The Wages of Sin is such a fascinating exploration into how women were treated in Victorian times, but enveloped in a dark murder mystery. The back drop of women being ridiculed and shunned for studying medicine, as well as obstructing them from getting the vote, makes for a really interesting and complex story. This book kept me guessing, and kept me wanting more. The book is incredibly well researched, and is definitely one of my favourite historical fictions ever. It’s full of darkness and corruption, This is a completely engaging book, and I hope this isn’t the last we see of Sarah Gilchrist.
5 stars

Blog Tour: The Devil Aspect – Craig Russell

Blog Tour: The Devil Aspect – Craig Russell

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Release Date:
March 7th 2019
Publisher: Constable
Pages: 496
Find it on: Goodreads. BookDepository. Waterstones.
Source: The publisher kindly sent me a copy of this book to review
Rating: 4.5/5 stars

Synopsis

A terrifying novel set in Czechoslovakia in 1935, in which a brilliant young psychiatrist takes his new post at an asylum for the criminally insane that houses only six inmates–the country’s most depraved murderers–while, in Prague, a detective struggles to understand a brutal serial killer who has spread fear through the city, and who may have ties to the asylum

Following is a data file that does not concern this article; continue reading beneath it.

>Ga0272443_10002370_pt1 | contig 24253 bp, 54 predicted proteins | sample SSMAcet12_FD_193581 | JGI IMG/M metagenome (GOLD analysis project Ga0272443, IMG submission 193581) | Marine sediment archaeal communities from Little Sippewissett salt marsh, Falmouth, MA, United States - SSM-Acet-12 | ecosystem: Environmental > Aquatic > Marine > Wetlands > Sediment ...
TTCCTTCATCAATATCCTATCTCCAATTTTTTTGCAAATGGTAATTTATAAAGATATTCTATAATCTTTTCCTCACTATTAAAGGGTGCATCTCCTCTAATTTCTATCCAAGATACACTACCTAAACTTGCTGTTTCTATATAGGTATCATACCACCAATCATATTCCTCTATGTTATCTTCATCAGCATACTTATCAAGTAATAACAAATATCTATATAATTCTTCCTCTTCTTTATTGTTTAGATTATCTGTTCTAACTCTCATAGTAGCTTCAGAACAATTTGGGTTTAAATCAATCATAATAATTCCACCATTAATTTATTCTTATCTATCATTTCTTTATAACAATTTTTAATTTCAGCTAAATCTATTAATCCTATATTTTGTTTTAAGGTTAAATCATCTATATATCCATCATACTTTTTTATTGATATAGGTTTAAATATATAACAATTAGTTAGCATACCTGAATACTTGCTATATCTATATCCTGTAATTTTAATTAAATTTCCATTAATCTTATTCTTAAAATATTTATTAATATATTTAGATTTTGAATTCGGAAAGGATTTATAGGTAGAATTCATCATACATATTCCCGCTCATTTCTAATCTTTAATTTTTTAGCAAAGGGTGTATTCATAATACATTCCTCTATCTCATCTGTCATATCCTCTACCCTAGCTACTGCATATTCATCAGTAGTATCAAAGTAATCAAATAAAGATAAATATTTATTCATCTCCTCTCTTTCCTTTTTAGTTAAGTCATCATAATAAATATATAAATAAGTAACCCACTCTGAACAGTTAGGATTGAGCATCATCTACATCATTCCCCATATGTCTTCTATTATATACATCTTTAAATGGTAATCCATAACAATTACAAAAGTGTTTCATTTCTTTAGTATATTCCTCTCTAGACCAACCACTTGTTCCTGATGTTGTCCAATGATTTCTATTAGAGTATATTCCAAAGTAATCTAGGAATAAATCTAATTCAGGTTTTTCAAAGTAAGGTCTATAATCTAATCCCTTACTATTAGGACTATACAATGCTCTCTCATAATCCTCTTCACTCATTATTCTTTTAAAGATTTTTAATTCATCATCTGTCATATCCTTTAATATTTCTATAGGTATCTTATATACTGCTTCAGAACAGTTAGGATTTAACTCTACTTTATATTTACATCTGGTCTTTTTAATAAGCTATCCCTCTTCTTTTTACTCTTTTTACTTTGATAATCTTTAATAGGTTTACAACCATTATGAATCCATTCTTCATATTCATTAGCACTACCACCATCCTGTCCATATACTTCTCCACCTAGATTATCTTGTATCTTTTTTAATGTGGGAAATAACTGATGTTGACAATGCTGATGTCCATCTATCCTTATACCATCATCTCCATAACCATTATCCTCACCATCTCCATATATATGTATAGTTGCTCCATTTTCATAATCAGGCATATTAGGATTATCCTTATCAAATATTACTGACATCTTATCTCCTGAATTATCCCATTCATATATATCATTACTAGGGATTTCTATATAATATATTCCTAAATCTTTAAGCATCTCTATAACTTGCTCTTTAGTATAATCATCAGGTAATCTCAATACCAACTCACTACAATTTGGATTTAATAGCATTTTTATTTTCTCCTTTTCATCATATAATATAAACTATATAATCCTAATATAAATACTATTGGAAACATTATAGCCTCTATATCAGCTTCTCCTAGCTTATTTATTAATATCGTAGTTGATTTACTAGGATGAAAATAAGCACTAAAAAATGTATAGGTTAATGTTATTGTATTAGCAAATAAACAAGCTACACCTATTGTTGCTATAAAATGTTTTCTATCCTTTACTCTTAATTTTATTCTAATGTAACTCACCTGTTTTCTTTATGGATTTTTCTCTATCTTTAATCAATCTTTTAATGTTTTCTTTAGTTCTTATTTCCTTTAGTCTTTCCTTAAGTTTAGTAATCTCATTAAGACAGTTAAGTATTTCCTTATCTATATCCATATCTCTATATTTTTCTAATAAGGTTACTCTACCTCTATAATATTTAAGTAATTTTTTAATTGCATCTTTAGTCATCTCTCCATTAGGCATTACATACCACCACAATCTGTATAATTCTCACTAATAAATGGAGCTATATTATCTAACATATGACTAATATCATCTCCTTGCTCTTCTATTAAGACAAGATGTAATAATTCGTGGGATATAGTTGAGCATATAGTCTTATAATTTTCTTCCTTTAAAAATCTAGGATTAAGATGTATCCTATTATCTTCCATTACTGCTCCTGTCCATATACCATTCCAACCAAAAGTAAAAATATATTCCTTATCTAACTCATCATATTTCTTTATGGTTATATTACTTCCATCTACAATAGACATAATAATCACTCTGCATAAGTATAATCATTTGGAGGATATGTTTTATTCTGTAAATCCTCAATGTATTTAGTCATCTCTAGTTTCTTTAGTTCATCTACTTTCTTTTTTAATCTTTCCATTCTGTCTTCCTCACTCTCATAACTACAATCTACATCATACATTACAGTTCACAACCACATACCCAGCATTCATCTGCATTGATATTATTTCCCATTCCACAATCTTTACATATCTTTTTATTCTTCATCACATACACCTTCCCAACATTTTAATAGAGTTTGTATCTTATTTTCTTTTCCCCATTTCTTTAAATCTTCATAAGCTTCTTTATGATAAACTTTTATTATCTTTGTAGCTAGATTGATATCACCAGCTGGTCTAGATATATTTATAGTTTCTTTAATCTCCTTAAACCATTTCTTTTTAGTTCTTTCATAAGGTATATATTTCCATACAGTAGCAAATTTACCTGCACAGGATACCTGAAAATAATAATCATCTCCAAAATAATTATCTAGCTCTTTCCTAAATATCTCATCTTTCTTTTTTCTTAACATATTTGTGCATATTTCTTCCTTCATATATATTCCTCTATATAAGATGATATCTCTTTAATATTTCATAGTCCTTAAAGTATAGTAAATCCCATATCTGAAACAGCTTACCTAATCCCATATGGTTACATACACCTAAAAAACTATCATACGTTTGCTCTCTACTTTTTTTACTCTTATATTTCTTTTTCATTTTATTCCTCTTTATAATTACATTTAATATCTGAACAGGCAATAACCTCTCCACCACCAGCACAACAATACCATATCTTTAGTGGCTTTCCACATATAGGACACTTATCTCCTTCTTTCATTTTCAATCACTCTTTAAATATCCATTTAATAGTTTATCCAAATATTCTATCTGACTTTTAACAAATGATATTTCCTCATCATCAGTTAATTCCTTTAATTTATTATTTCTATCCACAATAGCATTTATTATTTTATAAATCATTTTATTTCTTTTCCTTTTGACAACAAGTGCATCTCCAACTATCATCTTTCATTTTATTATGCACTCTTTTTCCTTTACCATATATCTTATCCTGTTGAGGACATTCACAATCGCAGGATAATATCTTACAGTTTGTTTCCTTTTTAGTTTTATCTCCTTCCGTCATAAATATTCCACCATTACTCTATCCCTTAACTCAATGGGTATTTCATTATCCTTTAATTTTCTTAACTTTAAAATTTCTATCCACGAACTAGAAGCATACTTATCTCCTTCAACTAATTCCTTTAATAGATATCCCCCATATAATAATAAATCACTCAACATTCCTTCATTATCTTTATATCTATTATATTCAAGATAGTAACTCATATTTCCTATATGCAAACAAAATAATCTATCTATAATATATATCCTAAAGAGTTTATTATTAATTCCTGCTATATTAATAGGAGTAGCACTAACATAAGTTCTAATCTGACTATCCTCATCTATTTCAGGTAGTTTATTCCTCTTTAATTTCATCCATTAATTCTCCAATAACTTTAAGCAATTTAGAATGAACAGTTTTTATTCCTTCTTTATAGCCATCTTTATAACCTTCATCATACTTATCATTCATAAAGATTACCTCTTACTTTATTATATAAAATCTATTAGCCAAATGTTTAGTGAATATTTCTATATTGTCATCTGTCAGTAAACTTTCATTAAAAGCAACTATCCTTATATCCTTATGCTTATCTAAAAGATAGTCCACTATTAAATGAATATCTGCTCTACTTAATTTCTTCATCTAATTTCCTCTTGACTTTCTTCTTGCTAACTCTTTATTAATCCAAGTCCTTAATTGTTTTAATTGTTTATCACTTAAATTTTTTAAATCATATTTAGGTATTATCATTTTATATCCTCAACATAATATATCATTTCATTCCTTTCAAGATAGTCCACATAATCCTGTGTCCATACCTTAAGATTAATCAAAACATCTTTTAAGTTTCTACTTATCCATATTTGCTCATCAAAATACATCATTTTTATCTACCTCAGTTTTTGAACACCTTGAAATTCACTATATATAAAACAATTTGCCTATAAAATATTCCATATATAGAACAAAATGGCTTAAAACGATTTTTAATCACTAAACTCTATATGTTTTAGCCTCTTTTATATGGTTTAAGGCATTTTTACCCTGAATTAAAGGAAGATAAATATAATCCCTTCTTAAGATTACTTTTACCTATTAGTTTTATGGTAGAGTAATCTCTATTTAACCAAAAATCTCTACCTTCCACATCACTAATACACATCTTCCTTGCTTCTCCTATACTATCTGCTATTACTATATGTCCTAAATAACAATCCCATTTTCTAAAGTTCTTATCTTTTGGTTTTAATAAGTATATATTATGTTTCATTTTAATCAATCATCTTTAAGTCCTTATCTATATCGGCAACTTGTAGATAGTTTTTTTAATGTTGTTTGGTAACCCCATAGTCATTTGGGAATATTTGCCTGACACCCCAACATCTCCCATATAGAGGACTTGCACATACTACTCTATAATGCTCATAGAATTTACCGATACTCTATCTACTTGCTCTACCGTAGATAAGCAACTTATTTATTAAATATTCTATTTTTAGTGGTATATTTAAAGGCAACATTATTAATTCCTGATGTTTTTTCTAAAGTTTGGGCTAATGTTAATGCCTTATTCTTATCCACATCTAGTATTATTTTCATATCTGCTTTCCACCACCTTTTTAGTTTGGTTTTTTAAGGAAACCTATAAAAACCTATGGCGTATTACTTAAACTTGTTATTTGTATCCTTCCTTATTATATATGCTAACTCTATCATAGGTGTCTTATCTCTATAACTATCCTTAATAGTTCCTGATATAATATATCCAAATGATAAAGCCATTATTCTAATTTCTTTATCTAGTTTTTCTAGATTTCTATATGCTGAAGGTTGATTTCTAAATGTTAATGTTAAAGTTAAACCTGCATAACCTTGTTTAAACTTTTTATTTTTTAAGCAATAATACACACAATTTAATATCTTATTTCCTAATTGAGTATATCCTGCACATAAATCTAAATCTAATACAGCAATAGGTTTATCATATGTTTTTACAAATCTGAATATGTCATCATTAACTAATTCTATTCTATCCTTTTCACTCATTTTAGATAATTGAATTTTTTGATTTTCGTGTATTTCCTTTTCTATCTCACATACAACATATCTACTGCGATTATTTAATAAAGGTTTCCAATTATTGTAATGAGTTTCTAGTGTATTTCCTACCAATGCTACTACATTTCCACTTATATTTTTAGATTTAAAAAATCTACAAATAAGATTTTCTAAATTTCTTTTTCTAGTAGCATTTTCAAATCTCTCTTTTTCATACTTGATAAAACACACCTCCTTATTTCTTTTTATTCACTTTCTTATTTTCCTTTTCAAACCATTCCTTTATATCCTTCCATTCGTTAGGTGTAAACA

In 1935, Viktor Kosarek, a psychiatrist newly trained by Carl Jung, arrives at the infamous Hrad Orlu Asylum for the Criminally Insane. The state-of-the-art facility is located in a medieval mountaintop castle outside of Prague, though the site is infamous for concealing dark secrets going back many generations. The asylum houses the country’s six most treacherous killers–known to the staff as The Woodcutter, The Clown, The Glass Collector, The Vegetarian, The Sciomancer, and The Demon–and Viktor hopes to use a new medical technique to prove that these patients share a common archetype of evil, a phenomenon known as The Devil Aspect. As he begins to learn the stunning secrets of these patients, five men and one woman, Viktor must face the disturbing possibility that these six may share another dark truth.

Meanwhile, in Prague, fear grips the city as a phantom serial killer emerges in the dark alleys. Police investigator Lukas Smolak, desperate to locate the culprit (dubbed Leather Apron in the newspapers), realizes that the killer is imitating the most notorious serial killer from a century earlier–London’s Jack the Ripper. Smolak turns to the doctors at Hrad Orlu for their expertise with the psychotic criminal mind, though he worries that Leather Apron might have some connection to the six inmates in the asylum.